Gifts from maternal grandmother and best friend during youth exchange year in Germany. ("Keeper gifts.")
Recently I was working with a client whom I will call Joan. She is downsizing a beautiful Arcata home and moving to a smaller home in Los Angeles to be near her family. Joan’s home is tastefully decorated with things she and her husband collected along with family heirlooms and gifts from family and friends.
She has moved many times over the years, but always with her husband by her side. Now a widow, she isscaling down dramatically. I knew she would sell her home quickly once it was listed and I was to help declutter before the house went on the market.
I helped with the heavy lifting, reaching things on top shelves or in tight spaces, and removing items she decided to donate or discard. I kept an eye on her energy level and watched for decision overload. I’d encourage her to take a break or move to something that didn’t require high level, emotional decisions. She easily let go of many things, but had trouble making decisions about items that were gifts from people she loved.
We’d talk about the item. Whether she used it and how often, how it made her feel, etc. The gifted treasures hidden in cupboards and not used much brought the most ambivalent emotions. I asked questions. When did you get it? Who gave it to you? How do you feel when you look at it? If it reminds you of the person who gave it to you, is it a good or bad memory? Do you have other items you love or use more that remind you of the person or memory? She usually did, making it much easier to let go of the less cherished items.
If she couldn’t make an immediate decision, it was okay. We set items aside and either later that session or my next visit she would have decided what to do. She began to give herself permission to let go.
Joan and I also talked about using the items she loved, even if she thought they might be fancy for day to day use. After all, what does “too fancy” earn us when we leave beautiful things trapped in dark closets, cupboards and boxes?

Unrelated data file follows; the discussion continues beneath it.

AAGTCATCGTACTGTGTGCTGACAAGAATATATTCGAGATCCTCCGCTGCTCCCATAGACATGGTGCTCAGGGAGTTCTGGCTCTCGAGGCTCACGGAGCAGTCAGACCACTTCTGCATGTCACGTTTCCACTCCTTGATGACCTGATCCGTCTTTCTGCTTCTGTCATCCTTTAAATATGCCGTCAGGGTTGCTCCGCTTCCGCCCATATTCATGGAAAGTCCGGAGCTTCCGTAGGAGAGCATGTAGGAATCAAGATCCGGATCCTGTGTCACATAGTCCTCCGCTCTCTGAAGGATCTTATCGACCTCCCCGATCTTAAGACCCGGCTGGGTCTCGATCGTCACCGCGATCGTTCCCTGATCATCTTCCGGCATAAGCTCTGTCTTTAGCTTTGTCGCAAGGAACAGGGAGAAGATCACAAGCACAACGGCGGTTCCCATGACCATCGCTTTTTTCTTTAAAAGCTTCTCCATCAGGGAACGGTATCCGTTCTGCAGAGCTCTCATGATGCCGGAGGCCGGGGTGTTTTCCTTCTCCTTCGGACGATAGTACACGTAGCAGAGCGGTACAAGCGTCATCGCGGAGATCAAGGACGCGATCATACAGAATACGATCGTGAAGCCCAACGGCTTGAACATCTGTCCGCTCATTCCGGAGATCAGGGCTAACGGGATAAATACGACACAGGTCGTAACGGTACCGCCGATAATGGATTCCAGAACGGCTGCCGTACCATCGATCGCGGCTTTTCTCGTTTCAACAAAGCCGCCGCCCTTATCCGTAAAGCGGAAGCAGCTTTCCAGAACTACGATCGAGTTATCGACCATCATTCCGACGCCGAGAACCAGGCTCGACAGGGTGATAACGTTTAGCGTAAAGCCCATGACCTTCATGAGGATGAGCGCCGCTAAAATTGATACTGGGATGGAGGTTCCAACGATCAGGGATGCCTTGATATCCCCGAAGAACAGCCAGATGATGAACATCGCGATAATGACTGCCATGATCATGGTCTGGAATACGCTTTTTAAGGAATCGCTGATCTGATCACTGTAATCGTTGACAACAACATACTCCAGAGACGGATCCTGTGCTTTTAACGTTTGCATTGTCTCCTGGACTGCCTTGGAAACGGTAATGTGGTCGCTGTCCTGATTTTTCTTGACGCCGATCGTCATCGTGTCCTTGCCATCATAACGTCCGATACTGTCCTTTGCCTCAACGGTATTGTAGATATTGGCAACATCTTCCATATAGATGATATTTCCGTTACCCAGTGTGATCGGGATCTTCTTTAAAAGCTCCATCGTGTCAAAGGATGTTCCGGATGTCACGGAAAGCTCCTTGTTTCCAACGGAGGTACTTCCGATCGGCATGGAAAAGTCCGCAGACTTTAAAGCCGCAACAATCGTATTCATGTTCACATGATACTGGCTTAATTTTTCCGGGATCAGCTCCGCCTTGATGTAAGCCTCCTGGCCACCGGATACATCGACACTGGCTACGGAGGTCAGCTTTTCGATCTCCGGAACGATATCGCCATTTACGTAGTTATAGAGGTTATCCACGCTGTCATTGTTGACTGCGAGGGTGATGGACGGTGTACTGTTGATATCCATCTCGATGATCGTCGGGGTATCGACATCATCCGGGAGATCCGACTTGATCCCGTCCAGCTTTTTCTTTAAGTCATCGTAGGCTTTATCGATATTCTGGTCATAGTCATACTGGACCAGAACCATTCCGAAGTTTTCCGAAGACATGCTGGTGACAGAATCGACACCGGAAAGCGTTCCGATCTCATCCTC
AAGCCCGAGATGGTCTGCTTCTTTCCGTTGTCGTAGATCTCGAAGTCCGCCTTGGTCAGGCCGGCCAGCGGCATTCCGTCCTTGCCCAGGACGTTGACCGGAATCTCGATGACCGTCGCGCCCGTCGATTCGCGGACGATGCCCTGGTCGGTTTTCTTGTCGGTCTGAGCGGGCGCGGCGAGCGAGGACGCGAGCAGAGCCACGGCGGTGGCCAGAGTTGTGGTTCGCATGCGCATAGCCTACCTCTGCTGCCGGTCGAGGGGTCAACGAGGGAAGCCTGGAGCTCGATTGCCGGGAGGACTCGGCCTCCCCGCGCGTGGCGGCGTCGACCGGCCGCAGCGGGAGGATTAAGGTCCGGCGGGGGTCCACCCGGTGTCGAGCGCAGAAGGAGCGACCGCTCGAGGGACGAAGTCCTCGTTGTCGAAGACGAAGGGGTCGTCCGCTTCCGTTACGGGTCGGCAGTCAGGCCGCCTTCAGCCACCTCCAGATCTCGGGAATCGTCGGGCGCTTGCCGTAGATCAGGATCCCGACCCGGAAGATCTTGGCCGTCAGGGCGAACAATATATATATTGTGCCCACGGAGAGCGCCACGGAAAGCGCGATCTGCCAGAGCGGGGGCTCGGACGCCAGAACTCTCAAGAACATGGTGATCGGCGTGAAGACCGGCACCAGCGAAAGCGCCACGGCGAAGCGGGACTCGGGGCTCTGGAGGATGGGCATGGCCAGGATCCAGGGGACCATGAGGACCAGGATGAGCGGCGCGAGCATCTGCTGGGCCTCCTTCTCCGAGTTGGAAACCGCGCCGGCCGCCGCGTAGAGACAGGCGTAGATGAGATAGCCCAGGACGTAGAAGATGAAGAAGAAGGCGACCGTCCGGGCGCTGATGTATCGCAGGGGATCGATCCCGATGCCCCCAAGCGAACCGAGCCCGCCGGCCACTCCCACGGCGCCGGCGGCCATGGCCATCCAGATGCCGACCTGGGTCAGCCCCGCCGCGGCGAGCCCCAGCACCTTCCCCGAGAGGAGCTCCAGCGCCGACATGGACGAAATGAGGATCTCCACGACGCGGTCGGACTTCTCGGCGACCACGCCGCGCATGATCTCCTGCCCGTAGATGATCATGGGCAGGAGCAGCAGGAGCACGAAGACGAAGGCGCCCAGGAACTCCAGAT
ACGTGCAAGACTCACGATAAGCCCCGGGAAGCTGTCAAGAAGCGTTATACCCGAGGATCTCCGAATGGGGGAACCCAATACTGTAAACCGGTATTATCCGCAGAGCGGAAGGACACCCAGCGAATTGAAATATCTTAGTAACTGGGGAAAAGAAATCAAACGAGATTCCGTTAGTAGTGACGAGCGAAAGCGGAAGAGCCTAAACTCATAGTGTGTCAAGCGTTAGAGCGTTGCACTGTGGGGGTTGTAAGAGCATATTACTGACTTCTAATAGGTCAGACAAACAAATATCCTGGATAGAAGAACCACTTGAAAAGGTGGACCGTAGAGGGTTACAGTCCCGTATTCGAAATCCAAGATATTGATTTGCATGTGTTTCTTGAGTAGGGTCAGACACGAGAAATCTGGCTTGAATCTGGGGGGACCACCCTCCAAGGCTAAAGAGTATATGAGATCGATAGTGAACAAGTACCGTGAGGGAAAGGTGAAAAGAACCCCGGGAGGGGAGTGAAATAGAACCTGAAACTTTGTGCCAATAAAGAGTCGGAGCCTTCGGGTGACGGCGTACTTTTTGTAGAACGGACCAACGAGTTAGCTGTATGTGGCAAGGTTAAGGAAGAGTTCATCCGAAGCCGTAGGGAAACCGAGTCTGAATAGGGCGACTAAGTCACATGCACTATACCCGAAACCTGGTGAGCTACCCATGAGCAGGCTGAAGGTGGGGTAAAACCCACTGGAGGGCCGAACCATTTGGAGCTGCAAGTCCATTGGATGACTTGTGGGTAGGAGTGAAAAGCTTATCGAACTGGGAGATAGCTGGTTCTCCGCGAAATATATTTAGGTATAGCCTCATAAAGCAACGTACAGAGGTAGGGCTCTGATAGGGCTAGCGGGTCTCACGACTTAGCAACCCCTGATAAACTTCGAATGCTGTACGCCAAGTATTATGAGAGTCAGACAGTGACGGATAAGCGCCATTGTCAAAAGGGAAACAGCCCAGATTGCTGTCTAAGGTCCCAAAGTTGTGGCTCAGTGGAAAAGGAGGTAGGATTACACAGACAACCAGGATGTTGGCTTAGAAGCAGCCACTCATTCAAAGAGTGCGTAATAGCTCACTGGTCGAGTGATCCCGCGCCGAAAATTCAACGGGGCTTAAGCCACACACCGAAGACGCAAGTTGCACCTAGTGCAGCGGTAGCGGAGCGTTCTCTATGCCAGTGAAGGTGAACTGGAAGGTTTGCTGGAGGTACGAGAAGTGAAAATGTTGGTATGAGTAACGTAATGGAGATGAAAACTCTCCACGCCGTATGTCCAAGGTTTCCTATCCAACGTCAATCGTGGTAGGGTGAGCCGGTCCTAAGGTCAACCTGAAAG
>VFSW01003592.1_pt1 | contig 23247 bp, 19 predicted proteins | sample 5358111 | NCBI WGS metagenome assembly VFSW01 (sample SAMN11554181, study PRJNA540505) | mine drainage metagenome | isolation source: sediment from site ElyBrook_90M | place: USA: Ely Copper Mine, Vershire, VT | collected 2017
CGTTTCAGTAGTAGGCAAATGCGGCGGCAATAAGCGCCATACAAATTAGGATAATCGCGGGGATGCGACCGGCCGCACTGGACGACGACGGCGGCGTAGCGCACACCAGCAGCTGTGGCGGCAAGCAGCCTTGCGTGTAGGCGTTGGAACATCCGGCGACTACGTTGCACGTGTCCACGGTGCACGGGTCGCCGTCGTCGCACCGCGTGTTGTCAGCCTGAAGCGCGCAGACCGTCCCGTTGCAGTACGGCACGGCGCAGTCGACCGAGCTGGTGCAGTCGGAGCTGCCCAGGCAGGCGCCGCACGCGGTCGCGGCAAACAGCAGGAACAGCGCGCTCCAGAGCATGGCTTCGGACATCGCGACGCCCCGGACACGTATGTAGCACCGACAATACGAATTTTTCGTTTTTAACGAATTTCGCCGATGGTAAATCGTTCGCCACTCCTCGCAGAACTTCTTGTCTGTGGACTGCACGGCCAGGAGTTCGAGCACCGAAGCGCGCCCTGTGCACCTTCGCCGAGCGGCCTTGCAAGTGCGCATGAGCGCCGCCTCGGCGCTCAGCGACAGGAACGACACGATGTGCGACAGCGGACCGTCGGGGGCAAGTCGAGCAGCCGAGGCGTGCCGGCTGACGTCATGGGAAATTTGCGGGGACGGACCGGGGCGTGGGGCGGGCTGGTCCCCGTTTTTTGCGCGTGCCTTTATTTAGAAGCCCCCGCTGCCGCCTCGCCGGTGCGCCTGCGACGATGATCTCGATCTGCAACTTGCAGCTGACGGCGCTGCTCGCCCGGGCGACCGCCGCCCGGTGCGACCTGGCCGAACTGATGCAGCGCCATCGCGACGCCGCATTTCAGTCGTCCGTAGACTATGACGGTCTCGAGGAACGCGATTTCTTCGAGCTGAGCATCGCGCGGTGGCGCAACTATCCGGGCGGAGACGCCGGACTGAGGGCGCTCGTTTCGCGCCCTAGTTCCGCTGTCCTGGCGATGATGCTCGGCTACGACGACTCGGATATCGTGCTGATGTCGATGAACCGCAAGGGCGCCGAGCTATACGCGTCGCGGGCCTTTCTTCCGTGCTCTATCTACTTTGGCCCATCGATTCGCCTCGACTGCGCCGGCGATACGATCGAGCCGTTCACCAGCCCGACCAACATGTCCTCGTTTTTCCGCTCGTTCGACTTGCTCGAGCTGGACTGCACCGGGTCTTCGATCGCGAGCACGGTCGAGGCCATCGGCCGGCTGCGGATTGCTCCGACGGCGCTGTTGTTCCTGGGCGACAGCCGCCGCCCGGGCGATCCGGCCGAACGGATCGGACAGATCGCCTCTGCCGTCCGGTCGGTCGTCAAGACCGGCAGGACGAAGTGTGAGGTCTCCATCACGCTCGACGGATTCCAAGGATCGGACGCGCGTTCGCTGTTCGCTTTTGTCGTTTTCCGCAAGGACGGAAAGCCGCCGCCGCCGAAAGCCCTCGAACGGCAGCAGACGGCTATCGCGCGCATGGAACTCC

We all struggle with what to do with the gifts from people we care about. We keep things we bought ourselves even when we no longer use or want them. It’s as if we think we are being disrespectful if we let something go.
I have worked closely with people facing Alzheimer’s or related dementias. Their families feel powerless as they watch the person they love lose memories and abilities. While a person with memory loss might need to see an object to trigger a memory, most of us don’t. The item is never the event it represents nor the person who gifted it. If we still want to trigger our memories with physical reminders its best to use the most useful and beautiful items possible.
We all have expensive items once loved and used, but unwanted or unneeded now. Rather than seeing it as a loss to let go, re- framing these goodbyes as the opportunity to help a new family along their journey, while supporting a nonprofit’s mission in the process, seems a better way to go.
What feeling do you want someone to experience from your gift and can this feeling be created without the “baggage?” When looking for gifts this holiday season, or anytime,
consider a gift of an experience or consumable item to create less of an unintentional burden on the recipient.
Maggie Kraft is the owner of Kraft Transitions, the only senior move management service in Humboldt County.